As it turns out, not everybody was please with the $2.9 billion price tag on Buffalo Wild Wings. Several law offices are investigating the sale. Kahn Swick & Foti, LLC, the office of former Attorney General of Louisiana, Charles C. Foti, Jr., Esq., the Law Offices of Vincent Wong, Robbins Arroyo LLP, and several more, are reviewing whether the Buffalo Wild Wings board of directors upheld their duties to shareholders to find the best sale price. Legal teams argue that the board may have failed to adequately shop the company before agreeing to the sale to Arby’s. The $157 per share is lower than the $170 per share price evaluated by Guggenheim Securities in July or the $160 evaluated by Maxim Group LLC in October. This is interesting. With that said, I’m not sure I can imagine this actually taking hold and resulting in anything tangible. I guess we’ll have to see what happens.
BDO releases an industry benchmarking report each quarter called The Counter, which measures the data from publicly traded restaurant companies. It’s been a pretty common trend in recent releases that fast casual is sagging. Like most segments, the third quarter was especially harsh, with overall sales falling 0.4 percent. They were down 2.1 percent in fast casual, the largest change of any group. This could be credited to a few things. In this case, mostly to hurricanes crushing the performance of several big brands, including Fiesta Restaurant Group. Taco Cabana and Pollo Tropical were hit especially hard. I’m a believer in fast casual and think it will recover in time. There are just too many concepts flooding the marketplace right now. Give it a few years and the top brands will emerge and regain share. Or, perhaps, this kind of stagnant growth will simply be the new normal for some. It’s kind of hard to say. Credit quick service for improving its product. The gap just isn’t what it once was, and that’s making a big difference when it comes to consumer spending.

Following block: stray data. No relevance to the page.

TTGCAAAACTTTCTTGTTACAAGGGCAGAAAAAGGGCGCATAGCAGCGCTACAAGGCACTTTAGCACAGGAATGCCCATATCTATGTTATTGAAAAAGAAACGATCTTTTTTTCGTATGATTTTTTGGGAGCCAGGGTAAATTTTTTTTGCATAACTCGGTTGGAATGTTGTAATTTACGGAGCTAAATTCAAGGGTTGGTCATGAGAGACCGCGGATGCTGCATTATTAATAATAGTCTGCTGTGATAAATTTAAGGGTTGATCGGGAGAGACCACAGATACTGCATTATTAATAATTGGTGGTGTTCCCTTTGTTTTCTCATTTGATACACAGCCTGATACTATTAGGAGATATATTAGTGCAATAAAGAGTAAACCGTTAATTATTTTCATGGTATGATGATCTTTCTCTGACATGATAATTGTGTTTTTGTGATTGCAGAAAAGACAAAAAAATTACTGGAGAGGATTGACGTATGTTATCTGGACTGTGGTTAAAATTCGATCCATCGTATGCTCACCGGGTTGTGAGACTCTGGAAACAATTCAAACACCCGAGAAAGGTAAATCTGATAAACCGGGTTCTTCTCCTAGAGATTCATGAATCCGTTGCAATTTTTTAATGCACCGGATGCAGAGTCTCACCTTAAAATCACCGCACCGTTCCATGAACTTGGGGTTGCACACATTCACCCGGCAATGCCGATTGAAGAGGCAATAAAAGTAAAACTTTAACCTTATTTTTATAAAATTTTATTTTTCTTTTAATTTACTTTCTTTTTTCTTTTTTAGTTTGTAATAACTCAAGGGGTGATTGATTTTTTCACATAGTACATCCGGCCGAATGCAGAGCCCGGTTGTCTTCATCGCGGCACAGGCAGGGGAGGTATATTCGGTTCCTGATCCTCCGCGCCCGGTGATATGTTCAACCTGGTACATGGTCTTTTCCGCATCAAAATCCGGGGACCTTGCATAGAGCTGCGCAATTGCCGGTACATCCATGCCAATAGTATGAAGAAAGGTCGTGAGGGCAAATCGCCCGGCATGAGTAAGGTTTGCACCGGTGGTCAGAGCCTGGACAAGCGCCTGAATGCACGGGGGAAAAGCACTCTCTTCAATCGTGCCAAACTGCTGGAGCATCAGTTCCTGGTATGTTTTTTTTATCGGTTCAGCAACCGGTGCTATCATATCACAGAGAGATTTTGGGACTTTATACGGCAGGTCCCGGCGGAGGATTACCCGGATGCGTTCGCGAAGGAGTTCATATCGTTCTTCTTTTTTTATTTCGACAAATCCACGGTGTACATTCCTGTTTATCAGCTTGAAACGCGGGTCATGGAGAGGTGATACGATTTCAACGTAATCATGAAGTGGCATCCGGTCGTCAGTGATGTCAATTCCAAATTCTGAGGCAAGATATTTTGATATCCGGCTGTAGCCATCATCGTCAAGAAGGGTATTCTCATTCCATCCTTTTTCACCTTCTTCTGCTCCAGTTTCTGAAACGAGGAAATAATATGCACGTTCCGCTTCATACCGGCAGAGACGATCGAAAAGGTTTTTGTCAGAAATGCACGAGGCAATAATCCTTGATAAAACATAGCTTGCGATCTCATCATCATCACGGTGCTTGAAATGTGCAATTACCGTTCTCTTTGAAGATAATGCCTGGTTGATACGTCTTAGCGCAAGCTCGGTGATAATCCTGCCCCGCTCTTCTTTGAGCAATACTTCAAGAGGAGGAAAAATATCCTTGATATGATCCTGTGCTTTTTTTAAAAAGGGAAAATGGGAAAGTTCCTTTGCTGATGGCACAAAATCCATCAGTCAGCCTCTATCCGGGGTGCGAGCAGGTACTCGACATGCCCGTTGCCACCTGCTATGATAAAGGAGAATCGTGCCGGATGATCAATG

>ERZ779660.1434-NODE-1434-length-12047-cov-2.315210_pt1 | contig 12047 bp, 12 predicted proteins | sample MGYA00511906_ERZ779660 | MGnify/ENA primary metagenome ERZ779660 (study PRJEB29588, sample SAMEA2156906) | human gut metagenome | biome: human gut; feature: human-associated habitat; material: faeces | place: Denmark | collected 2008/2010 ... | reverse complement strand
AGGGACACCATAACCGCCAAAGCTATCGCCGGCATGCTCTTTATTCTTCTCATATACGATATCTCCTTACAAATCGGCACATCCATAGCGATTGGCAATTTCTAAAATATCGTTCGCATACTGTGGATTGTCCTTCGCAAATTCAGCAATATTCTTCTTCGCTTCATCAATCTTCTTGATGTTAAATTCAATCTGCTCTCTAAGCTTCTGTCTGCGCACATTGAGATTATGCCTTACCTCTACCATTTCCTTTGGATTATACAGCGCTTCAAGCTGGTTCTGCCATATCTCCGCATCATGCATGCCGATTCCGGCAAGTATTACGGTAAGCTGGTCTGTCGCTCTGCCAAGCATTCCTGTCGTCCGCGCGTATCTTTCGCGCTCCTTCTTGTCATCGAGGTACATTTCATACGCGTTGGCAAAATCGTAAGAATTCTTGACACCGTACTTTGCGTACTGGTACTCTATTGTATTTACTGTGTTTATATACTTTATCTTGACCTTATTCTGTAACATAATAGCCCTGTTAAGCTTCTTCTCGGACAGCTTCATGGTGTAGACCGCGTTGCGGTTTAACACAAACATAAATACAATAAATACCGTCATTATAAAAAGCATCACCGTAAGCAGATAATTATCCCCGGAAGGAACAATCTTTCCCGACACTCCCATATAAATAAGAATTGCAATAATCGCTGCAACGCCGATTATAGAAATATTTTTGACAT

This piece of news caught my attention. On the surface it doesn’t seem like much. Chris Sullivan, one of the four founders of Outback, announced he was resigning from the board. He told The Tampa Bay Business Journal that all was good and he remains a major shareholder in the company he helped bring to life. Well, what does this signal about the future of Bloomin’? Did Sullivan, who’s been part of the picture for 30 years, want to depart before an impending activist battle? Obviously we don’t know yet. But the fact Jana Partners is now involved (8.7 percent stake) and has said they want a review of strategic alternatives, could mean Outback’s in for an eventful 2018. Jana is the same fund that took a stake in Whole Foods Market earlier in the year. In that case, like Bloomin’, Jana pushed Whole Foods to explore strategic alternatives. On June 16, Amazon sent a shock wave through foodservice with its $13.7 billion purchase of the supermarket behemoth.
Operators have plenty on their plate for 2018: Big, bold flavors. Healthy ingredients. Healthy-ish indulgences. Social media. Value. Competition. And on it goes. We broke down the nine biggest trends to keep an eye on moving forward. In sum: You can’t overlook anything in this industry.
More trends, but this time on the full-service side. We took a look at everything, from food trends to tech trends to concept trends, to try to predict what’s coming next.
Perhaps no concept in foodservice delivers what customers want better than eatertainment. Bowling, beer, food. Hard to beat it when you consider the experience-driven consumer of today’s food generation. This segment will boom in the next few years. One good thing about that: the brands, like Topgolf, Main Event, Dave & Busters, seem to be making each other better.